In governments across the world, public-sector financial systems are being transformed more fundamentally than at any time in decades.
The changes taking place—in governments from Wellington, New Zealand to London, England—respond to a number of deficiencies of government accounting and financial-management systems, specifically,
- Accountability is unclear.
- Goals and performance requirements of government departments are poorly specified.
- Incentives often encourage dysfunctional behavior (for example, year-end spending).
- Assets are poorly maintained, and changes in value or depreciation are poorly recorded.
- Losses and long-term liabilities are hidden by cash-based accounting systems.
- Responsiveness to changing circumstances is slow.
- Global competitive forces that demand efficiency for survival are often ignored in designing governmental financial systems.
Moreover, an important consideration for fiscal policy is intergenerational fairness. By allowing governments to hide both their liabilities and the real state of their finances, traditional government financial reporting enables governments to pass off present costs to future generations.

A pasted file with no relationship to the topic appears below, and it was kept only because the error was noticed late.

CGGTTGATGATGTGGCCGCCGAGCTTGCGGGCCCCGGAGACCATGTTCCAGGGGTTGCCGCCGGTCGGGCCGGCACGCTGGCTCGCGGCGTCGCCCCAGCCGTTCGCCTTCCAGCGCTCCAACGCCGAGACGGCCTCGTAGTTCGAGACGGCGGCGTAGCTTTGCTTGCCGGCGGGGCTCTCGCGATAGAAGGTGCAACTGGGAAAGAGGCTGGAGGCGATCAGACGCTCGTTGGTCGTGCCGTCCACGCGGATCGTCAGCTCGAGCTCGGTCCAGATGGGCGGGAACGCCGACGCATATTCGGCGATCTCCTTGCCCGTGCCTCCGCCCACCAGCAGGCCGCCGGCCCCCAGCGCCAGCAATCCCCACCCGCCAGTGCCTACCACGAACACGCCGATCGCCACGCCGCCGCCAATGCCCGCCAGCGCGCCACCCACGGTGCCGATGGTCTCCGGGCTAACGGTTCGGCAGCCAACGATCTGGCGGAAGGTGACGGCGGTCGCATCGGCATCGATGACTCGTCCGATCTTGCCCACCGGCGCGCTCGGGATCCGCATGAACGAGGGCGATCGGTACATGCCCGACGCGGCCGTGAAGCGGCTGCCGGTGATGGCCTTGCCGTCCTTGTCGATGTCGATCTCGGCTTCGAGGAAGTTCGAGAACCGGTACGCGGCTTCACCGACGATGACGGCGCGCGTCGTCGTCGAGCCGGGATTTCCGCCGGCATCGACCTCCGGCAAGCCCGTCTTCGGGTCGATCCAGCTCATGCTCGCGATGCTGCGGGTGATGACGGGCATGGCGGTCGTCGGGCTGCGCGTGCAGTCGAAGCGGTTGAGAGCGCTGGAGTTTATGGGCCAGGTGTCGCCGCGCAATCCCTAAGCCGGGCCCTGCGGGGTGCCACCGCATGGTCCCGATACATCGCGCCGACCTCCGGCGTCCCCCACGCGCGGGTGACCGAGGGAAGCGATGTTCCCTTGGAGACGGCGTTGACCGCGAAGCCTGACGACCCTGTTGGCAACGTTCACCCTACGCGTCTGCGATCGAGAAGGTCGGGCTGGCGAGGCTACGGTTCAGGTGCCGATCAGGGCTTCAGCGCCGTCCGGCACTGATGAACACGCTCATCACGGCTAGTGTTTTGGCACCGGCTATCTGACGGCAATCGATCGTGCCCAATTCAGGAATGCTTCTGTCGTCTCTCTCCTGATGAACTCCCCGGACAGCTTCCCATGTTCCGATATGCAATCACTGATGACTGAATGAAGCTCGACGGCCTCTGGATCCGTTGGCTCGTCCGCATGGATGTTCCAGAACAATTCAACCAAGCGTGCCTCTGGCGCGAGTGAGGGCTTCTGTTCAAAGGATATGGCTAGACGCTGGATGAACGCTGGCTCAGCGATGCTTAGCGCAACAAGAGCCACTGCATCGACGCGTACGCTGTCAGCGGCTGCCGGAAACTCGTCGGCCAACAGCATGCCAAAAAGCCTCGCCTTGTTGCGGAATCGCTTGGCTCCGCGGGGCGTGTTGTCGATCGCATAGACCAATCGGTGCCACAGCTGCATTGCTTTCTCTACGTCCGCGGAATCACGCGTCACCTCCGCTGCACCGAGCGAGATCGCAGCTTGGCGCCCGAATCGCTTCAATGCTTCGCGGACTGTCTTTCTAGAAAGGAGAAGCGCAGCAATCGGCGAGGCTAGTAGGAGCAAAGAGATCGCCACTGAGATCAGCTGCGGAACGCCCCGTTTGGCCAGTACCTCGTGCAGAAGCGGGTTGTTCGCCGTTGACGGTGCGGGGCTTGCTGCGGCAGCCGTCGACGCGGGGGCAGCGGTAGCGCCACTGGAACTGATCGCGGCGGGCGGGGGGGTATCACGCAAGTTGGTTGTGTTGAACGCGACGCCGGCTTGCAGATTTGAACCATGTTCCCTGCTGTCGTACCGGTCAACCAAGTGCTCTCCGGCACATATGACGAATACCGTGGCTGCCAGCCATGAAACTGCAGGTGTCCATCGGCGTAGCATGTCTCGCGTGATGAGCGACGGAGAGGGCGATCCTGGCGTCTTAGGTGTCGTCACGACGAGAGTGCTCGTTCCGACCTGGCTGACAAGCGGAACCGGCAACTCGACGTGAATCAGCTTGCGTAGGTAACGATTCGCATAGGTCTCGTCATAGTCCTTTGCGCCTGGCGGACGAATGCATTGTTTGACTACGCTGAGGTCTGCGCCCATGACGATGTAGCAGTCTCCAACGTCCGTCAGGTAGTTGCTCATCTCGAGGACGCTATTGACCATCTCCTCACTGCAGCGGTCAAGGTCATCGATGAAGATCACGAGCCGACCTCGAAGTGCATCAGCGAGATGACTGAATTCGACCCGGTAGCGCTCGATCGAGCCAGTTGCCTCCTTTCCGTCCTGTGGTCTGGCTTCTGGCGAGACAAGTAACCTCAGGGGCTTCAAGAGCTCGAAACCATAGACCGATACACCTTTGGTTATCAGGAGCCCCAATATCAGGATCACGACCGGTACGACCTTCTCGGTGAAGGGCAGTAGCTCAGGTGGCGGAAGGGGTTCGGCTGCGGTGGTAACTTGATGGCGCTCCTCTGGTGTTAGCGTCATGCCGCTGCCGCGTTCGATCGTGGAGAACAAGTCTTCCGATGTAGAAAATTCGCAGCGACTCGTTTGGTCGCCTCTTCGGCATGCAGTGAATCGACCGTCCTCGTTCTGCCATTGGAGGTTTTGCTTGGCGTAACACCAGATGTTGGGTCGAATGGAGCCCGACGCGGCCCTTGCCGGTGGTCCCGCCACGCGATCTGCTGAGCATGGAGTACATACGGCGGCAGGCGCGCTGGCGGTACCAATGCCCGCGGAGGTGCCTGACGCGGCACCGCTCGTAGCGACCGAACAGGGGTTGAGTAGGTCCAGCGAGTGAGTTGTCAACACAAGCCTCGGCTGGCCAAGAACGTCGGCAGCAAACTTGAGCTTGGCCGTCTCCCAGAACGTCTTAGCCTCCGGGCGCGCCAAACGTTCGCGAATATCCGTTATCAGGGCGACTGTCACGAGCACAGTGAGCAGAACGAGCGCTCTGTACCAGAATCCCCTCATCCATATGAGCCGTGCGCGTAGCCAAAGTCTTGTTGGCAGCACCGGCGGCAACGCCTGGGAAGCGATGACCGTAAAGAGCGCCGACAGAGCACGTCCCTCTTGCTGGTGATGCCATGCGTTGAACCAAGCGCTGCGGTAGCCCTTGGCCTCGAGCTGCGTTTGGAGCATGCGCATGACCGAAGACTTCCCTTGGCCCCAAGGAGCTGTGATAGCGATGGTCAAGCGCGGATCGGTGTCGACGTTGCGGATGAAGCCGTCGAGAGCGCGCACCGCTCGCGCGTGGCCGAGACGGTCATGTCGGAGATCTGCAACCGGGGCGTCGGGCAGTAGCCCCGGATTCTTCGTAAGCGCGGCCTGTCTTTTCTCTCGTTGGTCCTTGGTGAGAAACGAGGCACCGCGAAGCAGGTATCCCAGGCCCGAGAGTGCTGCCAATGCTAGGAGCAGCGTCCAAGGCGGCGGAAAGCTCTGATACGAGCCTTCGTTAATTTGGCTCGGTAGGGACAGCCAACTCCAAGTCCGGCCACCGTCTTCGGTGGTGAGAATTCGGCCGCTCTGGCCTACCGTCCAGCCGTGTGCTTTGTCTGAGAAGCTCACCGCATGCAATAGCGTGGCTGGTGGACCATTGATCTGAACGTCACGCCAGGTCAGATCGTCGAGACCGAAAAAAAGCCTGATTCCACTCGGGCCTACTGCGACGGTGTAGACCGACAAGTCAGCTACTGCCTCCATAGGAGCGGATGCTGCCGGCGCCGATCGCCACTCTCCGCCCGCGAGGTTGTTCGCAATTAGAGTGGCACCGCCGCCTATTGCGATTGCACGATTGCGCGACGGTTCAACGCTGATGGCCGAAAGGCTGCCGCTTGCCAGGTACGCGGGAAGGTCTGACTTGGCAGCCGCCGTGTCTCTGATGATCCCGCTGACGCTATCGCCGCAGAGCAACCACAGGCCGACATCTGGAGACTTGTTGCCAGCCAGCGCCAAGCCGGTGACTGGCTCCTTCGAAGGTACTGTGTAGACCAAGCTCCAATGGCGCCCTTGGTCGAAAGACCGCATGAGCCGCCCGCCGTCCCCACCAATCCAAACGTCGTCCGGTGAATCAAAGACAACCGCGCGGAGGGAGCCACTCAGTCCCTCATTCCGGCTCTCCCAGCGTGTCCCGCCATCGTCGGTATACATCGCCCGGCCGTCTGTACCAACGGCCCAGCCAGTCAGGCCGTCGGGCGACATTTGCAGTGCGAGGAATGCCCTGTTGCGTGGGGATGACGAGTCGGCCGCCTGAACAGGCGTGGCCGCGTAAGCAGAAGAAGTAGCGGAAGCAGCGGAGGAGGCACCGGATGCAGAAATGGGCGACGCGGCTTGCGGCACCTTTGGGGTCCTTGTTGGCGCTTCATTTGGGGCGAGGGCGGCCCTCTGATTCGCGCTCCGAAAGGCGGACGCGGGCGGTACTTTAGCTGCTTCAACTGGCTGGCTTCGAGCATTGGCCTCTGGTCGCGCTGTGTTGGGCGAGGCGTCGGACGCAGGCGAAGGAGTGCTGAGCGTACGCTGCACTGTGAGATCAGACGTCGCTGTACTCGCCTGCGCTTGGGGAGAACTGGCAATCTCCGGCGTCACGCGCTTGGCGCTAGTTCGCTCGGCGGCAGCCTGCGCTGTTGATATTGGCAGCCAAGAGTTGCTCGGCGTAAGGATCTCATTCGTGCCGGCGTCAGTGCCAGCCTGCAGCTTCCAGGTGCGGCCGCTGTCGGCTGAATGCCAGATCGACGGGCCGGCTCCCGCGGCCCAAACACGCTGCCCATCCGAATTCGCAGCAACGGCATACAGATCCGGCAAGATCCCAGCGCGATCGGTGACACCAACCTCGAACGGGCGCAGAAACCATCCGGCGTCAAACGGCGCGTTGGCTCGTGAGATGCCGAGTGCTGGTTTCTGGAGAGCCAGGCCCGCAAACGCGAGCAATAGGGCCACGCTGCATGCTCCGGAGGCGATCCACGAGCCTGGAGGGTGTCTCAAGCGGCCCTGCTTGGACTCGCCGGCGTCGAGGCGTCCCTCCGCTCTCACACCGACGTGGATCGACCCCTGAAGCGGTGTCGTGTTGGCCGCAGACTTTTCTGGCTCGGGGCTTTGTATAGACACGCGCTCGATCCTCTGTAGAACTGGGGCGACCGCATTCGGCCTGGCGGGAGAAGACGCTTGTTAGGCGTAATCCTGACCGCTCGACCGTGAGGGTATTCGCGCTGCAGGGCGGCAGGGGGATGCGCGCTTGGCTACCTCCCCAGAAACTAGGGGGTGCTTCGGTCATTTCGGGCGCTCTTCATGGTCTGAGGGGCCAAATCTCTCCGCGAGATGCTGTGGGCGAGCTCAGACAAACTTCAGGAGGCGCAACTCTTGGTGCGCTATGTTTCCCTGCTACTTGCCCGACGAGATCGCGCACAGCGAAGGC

These problems are receiving attention in state and local governments in the United States. In response to the inadequacies of traditional government accounting and financial management, the Governmental Accounting Standards Board (GASB), which is charged with setting standards for government financial reporting, proposed major changes in government financial systems. Part of the change includes moving from traditional modified cash accounting (officially called modified accrual) to the business model of accrual accounting.
As U.S. state and local governments begin the transition to new and improved financial and accounting systems, they could find no better model for how to get from the traditional to the new than in New Zealand. New Zealand has moved further than any other government in the world in revamping its financial management, accounting, and budgeting systems.
New Zealand’s reforms have four main features:
- Adoption of accrual accounting and budgeting;
- Introduction of a capital charge and decentralized authority to buy and sell assets;
- Output-based management and budgeting; and
- Devolution of financial decision making coupled with increased accountability.
Together, these reforms have had a dramatic impact on the New Zealand public sector. Thanks in part to these reforms, the quality of financial information has vastly improved, efficiency has increased, assets are managed more proactively, accountability is stronger, and public disclosure of information has improved immensely.
For U.S. policymakers embarking on overhauling and modernizing their financial management and accounting systems, the highly acclaimed New Zealand reforms offer powerful lessons. This study concludes with seven strategic lessons on financial-management reform for U.S. policymakers.